Fish taking a break | Credit: Nancy Rodriguez

Nancy Rodriguez grew up with dogs, so she wasn’t aware of that funny but unnerving habit cats have of staring at people while they sleep. “I woke up and he was right there, looking right at me,” Rodriguez said of her first night with Fish, the young, medium-haired stray she’s fostering for ASAP, the Animal Shelter Assistance Program. “It was terrifying.” She slowly fell back asleep, and the next time she awoke, Fish was curled up next to her in the dark, dreaming about kibble, toys, and the mysteries of his little cat universe.

Rodriguez, the Independent’s digital editor, and Fish have become fast friends in the two weeks since she picked him up from ASAP on March 26, her birthday. The shelter was rolling out its emergency closure plan after Governor Newsom ordered the state on lockdown to slow the spread of the coronavirus. In a matter of five hours, ASAP handed off all 50 of its cats to impromptu caretakers who answered the call for help and lined up to take carrier after carrier through their car windows. “I’ve been doing this work for 18 years,” said director Angela Walters, “and I’d never seen anything like it. The community response was just incredible.”

The Santa Barbara Independent is providing all coronavirus stories for free
so that all readers have access to critical information during this time.
Get the top stories in your inbox by signing up for our daily newsletter, Indy Today

Since then, ASAP has helped pair another 60 cats from facilities across Santa Barbara County with foster parents. “It’s a whole different model of remote sheltering,” said Walters. The organization does its best to make the right matches ― “It’s a little like blind dating,” Walters said ― and with the stay-at-home order still in place, prioritizes placing cats with people who are alone and particularly isolated. ASAP has also had to create a virtual adoption process on the fly, but they’re already seeing a lot of success ― 22 of the foster parents say they want to permanently adopt, and another 85 outside applications are pending.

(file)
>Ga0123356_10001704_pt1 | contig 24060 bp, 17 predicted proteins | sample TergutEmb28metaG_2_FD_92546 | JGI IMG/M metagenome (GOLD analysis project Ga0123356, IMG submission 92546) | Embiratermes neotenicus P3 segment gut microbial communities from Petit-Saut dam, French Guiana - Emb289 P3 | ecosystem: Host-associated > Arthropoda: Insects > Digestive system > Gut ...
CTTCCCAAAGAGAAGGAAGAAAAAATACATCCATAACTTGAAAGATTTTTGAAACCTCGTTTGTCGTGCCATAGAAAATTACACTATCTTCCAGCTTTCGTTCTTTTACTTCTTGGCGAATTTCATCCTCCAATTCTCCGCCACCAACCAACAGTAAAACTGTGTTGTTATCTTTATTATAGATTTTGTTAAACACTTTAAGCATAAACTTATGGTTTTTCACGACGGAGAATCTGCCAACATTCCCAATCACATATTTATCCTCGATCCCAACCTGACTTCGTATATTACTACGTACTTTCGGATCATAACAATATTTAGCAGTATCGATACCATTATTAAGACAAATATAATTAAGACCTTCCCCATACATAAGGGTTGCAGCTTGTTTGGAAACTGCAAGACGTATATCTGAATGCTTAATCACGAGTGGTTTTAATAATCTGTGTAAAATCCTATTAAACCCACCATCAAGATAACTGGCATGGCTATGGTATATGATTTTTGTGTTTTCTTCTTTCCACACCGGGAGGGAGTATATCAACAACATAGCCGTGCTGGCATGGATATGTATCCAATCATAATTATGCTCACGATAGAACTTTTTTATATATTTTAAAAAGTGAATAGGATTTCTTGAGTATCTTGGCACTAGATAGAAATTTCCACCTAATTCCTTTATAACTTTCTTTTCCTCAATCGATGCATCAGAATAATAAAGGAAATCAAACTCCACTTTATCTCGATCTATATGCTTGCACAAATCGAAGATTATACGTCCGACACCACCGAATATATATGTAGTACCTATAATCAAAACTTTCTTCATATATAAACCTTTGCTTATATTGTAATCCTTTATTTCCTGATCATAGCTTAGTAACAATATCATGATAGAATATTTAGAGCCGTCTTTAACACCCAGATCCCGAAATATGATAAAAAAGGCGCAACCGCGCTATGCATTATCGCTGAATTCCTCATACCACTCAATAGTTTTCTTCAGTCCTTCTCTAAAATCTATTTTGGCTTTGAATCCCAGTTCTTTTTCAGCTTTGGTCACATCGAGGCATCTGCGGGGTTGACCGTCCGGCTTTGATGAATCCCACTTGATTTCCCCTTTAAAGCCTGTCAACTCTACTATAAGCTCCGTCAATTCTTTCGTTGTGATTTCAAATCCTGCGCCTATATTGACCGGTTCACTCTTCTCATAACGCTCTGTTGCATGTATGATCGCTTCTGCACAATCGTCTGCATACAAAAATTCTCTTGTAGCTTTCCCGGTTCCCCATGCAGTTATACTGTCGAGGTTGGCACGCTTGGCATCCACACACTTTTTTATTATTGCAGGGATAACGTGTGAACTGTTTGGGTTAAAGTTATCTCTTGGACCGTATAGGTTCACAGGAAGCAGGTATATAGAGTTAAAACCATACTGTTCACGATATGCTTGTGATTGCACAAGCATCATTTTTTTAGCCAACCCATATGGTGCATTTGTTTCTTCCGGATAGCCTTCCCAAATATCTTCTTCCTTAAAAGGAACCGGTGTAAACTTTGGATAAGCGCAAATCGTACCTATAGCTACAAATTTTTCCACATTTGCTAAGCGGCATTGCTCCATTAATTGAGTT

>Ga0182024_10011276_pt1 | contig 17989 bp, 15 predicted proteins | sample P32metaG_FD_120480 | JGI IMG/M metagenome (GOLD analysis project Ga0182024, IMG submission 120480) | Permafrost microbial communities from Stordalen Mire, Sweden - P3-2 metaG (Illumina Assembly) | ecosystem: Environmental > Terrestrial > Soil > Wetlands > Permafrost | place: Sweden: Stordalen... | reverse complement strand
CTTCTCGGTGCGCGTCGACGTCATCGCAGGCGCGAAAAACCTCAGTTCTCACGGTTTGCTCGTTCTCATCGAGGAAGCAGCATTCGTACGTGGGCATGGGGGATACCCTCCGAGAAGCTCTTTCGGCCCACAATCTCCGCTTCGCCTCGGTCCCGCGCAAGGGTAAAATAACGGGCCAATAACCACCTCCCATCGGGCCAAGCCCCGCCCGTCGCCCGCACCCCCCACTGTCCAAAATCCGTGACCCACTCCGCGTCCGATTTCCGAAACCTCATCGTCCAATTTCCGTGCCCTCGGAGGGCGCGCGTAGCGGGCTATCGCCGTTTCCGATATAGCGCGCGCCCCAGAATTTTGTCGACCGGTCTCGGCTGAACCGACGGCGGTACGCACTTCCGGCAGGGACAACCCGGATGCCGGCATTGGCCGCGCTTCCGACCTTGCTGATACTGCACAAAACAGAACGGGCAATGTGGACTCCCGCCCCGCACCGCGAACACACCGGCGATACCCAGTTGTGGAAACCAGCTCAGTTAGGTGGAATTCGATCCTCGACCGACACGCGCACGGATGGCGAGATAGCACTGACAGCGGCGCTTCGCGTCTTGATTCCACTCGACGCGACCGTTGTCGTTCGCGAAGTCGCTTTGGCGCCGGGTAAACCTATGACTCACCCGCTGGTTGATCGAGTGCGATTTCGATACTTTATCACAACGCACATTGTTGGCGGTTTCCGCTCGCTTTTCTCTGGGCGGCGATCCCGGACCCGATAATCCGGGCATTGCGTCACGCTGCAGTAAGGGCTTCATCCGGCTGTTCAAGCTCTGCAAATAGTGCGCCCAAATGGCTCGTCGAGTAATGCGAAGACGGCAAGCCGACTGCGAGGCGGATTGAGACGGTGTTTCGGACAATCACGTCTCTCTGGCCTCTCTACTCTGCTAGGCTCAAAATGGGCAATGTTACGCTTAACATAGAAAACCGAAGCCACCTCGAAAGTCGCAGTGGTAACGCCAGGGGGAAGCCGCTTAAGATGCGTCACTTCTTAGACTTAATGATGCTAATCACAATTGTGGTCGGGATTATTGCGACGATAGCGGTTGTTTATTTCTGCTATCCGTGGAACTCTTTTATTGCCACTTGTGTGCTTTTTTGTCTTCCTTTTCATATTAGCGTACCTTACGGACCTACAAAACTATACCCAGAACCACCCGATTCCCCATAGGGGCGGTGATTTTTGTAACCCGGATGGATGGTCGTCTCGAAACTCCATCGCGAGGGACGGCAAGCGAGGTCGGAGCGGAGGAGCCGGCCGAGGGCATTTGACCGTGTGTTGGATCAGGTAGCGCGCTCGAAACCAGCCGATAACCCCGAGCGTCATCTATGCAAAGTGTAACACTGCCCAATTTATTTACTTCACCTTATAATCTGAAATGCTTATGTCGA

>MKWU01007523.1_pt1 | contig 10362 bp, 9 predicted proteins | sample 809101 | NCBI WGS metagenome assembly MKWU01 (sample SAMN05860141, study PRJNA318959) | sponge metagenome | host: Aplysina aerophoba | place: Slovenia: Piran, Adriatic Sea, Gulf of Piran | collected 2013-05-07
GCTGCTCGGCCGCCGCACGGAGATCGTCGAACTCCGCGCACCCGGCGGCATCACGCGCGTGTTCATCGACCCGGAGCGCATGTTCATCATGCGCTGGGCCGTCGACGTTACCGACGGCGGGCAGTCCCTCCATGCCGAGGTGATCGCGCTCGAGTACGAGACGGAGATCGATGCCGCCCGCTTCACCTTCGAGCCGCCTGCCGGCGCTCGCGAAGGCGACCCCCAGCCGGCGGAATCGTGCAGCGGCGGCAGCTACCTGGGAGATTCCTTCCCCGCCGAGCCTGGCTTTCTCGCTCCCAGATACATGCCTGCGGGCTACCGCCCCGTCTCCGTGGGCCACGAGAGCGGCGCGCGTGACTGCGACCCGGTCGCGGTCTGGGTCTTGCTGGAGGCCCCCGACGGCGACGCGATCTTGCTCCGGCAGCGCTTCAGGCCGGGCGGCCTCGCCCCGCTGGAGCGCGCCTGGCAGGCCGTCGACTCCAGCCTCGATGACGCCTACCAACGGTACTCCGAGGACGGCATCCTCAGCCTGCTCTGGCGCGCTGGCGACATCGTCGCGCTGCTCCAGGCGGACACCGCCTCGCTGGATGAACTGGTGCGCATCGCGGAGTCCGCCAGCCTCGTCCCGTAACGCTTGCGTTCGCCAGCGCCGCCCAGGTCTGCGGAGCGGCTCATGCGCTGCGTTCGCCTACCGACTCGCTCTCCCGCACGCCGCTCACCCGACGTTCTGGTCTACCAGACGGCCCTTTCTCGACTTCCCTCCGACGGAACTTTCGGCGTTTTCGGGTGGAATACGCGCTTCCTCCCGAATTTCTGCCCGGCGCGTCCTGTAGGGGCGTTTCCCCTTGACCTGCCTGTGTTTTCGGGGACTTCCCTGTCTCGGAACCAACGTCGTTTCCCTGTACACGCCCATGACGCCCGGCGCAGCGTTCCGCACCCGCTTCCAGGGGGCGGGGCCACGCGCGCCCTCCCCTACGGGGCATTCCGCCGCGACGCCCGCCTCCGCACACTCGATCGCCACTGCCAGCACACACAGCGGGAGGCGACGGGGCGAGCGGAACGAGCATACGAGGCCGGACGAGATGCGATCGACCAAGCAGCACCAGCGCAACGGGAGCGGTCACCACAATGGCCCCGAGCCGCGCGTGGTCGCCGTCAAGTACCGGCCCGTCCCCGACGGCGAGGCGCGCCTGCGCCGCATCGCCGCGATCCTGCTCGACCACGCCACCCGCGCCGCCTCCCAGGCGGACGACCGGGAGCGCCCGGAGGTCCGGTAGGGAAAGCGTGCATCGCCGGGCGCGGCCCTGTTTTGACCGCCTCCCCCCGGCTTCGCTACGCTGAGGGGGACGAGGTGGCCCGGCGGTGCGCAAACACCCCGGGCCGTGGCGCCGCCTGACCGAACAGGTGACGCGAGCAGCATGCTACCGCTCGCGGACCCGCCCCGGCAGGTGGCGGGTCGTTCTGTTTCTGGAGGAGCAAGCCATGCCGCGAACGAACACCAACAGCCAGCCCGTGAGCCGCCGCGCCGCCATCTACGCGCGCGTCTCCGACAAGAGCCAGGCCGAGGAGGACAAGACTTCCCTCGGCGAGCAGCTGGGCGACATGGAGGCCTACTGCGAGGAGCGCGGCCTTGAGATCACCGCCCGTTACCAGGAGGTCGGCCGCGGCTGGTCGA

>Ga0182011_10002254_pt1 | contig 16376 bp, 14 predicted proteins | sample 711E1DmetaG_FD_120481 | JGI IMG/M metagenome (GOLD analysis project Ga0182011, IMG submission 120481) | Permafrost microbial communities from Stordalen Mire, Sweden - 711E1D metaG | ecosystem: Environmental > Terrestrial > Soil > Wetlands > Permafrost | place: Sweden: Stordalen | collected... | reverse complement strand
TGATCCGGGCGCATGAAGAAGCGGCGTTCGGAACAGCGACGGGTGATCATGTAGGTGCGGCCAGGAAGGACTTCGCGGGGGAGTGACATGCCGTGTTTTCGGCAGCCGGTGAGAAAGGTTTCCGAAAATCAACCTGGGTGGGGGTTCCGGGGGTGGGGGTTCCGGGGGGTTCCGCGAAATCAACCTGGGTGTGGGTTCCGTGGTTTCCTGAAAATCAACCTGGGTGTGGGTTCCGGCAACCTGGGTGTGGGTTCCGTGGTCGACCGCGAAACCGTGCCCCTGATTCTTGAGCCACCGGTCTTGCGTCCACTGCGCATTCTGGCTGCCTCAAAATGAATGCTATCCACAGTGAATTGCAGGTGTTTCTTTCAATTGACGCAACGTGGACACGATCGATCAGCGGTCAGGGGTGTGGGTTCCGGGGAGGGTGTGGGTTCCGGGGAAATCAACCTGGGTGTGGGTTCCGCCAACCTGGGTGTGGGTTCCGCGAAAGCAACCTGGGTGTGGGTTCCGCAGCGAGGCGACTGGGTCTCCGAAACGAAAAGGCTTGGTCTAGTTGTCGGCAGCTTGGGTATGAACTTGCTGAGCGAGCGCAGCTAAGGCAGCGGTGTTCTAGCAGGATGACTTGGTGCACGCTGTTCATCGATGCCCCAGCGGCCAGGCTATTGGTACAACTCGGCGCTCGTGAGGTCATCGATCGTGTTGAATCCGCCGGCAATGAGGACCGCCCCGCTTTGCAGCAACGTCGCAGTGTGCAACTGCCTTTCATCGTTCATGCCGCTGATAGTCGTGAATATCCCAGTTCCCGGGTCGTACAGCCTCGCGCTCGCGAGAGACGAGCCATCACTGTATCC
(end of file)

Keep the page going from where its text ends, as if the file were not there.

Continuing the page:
Meanwhile, Rodriguez and Fish are making the most of these strange times together. Initially very shy, Fish is spending more and more time outside the safety of her bedroom closet. Things that used to send him scampering ― the window, bird sounds, Rodriguez’s roommate ― are finally less scary, and now he’s playing like the rough-and-tumble youngster that he is. During our Zoom interview, he even made a quick cameo in front of the camera.

Rodriguez thanked ASAP for making the process so easy. They provided her food, a bed, litter, and everything else she needed, and they even footed the bill for a late-night vet visit. “Every single interaction I’ve had with them, you can tell they really, really care,” she said. Rodriguez is now thinking about giving Fish a permanent home. “He’s just so sweet,” she said.

To foster a cat, or to sponsor a fostered cat for $35 a month, visit

Follow all of Fish’s crazy adventures on Instagram at @FishtheRescueCat

At the Santa Barbara Independent, our staff is working around the clock to cover every aspect of this crisis — sorting truth from rumor.  Our reporters and editors are asking the tough questions of our public health officials and spreading the word about how we can all help one another. The community needs us — now more than ever — and we need you  in order to keep doing the important work we do. Support the Independent by making a direct contribution or with a subscription to Indy+.


Please note this login is to submit events or press releases. Use this page here to login for your Independent subscription

Not a member? Sign up here.